Linked by Thom Holwerda on Mon 25th Dec 2006 19:58 UTC, submitted by Michael Larabel
3D News, GL, DirectX "Nouveau is a community project that is working on producing open-source 3D display drivers for NVIDIA graphics cards. Nouveau is not affiliated with Nvidia Corp and is an X.Org project. While this project is still far from being completed, for this holiday special we are sharing some of our first thoughts on this project from our experience thus far. We would like to make it very clear, however, that the Nouveau driver is no where near completed and still has a great deal of work ahead for the 3D component. This article today will also hopefully shed some light on the advancements of this project so far."
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tux68
Member since:
2006-10-24

People also said that the limit of requirements for RAM, or CPU cycles, or hard disk space, or portable storage size, or screen resolution, or whatever has been reached. They said that all time, and were proven wrong every single time.

You're right of course, but they made the mistake of specifying a specific quantity. You say yourself you can see a limit 50 years out, maybe it's a 100. But that really wasn't the main point: the exponential _rate_ of change will diminish just as we see Moores law starting to taper off in the CPU realm.

However in the shorter term there's lots of reason to believe the situation will improve even in the face of many advancements in the performance of 3d video cards. Much in the same way that CPU's continue to perform better and change large parts of the underlying silicon while maintaining an instruction set that hardly changes at all. Similarly, there is every reason to believe that even while video card performance will continue to improve, and offer VR etc, the underlying programming interaction with the card won't need to change nearly as much.

But no matter what the technical challenges, doing the best we can is a better option than begging nVidia for a binary blob we have no control over ourselves, and then praying they don't get bought up by Microsoft etc.

As an aside, once a community developed open source driver exists, it removes many of the reasons nVidia has given about why they can't provide an open source driver themselves. Perhaps they will have a change of heart and offer patches here and there where they can. But we'll never create the conditions for that to happen if we just accept the status-quo.

It's a great project with lots of reason to think it will ultimately succeed, even if some people think we should give up before really getting started.

Reply Parent Score: 1

tomcat Member since:
2006-01-06

You're right of course, but they made the mistake of specifying a specific quantity. You say yourself you can see a limit 50 years out, maybe it's a 100. But that really wasn't the main point: the exponential _rate_ of change will diminish just as we see Moores law starting to taper off in the CPU realm.

Nah. That's a prediction that you're basing on vapor. Air.

Reply Parent Score: 1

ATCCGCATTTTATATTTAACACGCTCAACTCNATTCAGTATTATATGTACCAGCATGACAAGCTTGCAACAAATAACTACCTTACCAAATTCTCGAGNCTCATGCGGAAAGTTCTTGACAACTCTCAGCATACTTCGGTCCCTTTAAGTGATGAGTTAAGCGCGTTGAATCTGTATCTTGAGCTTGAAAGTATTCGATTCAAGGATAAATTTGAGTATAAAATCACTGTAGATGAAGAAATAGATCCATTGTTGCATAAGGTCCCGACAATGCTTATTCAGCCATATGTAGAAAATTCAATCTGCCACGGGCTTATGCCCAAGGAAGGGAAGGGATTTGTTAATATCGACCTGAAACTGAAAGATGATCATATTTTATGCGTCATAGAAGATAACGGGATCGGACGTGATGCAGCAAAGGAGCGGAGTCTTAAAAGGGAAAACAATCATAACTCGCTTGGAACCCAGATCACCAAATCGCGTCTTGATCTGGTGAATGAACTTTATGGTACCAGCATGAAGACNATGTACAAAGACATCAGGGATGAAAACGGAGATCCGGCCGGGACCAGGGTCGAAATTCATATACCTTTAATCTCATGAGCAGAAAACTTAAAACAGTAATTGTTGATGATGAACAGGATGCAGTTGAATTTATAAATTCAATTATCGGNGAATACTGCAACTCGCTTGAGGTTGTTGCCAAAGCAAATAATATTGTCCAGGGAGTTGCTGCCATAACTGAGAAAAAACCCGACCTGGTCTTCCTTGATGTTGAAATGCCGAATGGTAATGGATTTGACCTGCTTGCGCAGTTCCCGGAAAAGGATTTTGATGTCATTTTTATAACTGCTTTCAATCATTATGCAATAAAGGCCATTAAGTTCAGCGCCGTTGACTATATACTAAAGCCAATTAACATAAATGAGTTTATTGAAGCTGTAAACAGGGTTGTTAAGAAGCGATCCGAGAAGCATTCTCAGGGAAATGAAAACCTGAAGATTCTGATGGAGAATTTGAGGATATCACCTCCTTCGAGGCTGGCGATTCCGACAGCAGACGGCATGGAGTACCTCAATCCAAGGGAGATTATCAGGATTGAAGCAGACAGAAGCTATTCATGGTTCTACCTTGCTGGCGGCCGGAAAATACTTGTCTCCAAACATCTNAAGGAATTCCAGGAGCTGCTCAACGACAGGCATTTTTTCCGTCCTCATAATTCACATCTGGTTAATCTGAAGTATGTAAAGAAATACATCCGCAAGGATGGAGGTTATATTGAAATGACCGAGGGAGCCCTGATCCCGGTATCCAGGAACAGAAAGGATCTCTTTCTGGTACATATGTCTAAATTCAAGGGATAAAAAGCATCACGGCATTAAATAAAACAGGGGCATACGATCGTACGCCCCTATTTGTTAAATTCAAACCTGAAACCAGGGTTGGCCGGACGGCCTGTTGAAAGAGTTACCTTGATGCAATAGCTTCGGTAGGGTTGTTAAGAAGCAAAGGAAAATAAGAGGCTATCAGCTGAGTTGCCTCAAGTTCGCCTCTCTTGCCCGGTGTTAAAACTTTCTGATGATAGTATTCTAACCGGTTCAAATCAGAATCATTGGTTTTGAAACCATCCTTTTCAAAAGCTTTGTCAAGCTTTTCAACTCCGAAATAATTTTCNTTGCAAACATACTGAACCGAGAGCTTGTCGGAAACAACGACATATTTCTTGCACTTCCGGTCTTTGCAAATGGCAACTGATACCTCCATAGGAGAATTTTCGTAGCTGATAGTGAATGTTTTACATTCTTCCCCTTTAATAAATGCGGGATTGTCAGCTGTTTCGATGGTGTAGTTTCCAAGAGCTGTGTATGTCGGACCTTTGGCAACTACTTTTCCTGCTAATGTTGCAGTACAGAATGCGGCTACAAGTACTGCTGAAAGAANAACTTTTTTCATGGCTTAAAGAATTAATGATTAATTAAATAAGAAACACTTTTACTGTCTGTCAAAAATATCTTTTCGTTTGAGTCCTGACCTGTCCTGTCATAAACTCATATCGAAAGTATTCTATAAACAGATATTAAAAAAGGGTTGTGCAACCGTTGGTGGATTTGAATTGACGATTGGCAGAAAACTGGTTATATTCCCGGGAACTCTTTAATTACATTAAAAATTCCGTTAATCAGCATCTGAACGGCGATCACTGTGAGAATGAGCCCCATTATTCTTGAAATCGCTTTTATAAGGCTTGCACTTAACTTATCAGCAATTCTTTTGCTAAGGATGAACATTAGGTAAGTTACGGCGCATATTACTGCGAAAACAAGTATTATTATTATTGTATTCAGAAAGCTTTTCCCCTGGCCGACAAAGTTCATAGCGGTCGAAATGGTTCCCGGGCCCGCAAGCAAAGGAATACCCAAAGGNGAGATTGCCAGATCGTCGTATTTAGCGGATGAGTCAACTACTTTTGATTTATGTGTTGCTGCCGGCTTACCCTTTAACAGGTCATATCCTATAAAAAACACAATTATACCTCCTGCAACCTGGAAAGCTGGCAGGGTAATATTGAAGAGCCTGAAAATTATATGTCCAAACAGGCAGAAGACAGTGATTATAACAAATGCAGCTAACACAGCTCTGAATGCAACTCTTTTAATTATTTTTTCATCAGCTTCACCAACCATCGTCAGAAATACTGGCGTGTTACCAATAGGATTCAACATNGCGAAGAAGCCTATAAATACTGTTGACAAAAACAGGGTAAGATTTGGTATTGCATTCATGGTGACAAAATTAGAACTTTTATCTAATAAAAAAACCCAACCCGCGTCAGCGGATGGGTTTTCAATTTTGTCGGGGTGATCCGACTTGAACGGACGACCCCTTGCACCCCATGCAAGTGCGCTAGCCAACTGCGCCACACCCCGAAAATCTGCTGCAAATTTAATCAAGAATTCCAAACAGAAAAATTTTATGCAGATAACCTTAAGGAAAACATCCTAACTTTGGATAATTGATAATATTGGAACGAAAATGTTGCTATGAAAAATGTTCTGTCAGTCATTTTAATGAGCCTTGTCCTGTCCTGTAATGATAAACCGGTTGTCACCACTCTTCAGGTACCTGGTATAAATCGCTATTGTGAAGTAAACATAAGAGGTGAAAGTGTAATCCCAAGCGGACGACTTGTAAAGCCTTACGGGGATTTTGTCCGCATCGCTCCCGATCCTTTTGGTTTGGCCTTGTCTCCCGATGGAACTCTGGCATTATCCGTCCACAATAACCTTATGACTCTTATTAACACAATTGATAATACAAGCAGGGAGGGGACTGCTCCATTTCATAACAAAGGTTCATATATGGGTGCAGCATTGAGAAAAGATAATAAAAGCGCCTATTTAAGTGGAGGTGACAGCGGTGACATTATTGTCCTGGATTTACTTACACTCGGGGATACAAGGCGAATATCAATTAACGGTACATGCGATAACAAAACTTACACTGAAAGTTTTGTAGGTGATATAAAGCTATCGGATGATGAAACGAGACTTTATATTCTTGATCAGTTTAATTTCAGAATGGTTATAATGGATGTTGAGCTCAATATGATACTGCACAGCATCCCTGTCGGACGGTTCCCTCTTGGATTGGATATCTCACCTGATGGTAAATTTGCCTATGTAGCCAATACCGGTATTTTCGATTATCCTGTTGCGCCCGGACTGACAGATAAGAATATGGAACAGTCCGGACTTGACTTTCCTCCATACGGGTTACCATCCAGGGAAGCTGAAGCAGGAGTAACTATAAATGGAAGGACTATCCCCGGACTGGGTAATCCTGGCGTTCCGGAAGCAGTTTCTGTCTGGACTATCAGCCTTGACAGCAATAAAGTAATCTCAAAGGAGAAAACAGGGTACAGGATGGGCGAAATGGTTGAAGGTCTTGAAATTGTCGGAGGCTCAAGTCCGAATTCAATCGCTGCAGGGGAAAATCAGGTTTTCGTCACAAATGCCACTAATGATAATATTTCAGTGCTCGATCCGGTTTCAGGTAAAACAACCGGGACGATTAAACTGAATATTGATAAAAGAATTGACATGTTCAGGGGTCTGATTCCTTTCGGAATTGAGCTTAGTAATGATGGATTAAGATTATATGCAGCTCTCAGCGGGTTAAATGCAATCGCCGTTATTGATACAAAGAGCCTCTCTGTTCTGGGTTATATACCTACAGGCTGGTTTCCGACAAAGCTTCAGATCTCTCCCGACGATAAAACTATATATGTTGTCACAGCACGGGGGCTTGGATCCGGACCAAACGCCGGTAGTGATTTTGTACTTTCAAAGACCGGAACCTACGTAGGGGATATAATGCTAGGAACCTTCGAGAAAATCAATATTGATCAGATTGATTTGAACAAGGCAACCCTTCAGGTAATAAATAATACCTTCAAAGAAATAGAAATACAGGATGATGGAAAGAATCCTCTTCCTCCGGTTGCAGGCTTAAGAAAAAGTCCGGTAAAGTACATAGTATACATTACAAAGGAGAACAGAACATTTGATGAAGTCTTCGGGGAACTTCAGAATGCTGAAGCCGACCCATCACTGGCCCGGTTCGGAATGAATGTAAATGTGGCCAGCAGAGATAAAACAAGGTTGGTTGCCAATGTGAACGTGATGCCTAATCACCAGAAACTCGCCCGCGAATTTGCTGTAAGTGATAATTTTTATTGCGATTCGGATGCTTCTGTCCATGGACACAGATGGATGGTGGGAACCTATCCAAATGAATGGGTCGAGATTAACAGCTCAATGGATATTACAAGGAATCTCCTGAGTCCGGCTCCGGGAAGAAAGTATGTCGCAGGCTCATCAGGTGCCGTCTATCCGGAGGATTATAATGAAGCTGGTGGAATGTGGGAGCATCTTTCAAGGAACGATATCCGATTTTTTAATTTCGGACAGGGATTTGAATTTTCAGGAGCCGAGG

tux68 Member since:
2006-10-24

Nah. That's a prediction that you're basing on vapor. Air.

Nope, basing it on experience. Look at televisions, computers, any number of technologies. As they mature the rate of change just diminishes. Face it.

Reply Parent Score: 1

Morin Member since:
2005-12-31

> You're right of course, but they made the mistake of
> specifying a specific quantity. You say yourself you
> can see a limit 50 years out, maybe it's a 100.

No I didn't say that.

> But that really wasn't the main point: the exponential
> _rate_ of change will diminish just as we see Moores
> law starting to taper off in the CPU realm.

But Moore's law only deals with transistor density. The number of processor architectures still grows, and even more so when the transistor density comes to a halt. And it's the number of different architectures that demands for different software to interface with that hardware: drivers.

> Similarly, there is every reason to believe that even
> while video card performance will continue to
> improve, and offer VR etc, the underlying programming
> interaction with the card won't need to change nearly
> as much.

The CPUs are ISA compatible because the market demands so - nobody would buy an incompatible CPU for his computer at home. In contrast, the different graphics cards are already ISA incompatible, and incompatible at register level. Just try a graphics card with a driver that wasn't written for it. Currently, nobody demands that they are compatible, and as long as the vendor distributes the drivers with the hardware, that won't change.

Just note how the whole Nouveau project deals with writing additional drivers for incompatible graphics cards, and *NOT* with making the cards compatible.

> It's a great project with lots of reason to think it
> will ultimately succeed, even if some people think we
> should give up before really getting started.

Correct. But don't delude yourself into thinking that Nvidia will only produce compatible cards in the future, and that the aim of the whole Nouveau project is to write drivers for a few cards and everything will be fine.

Reply Parent Score: 1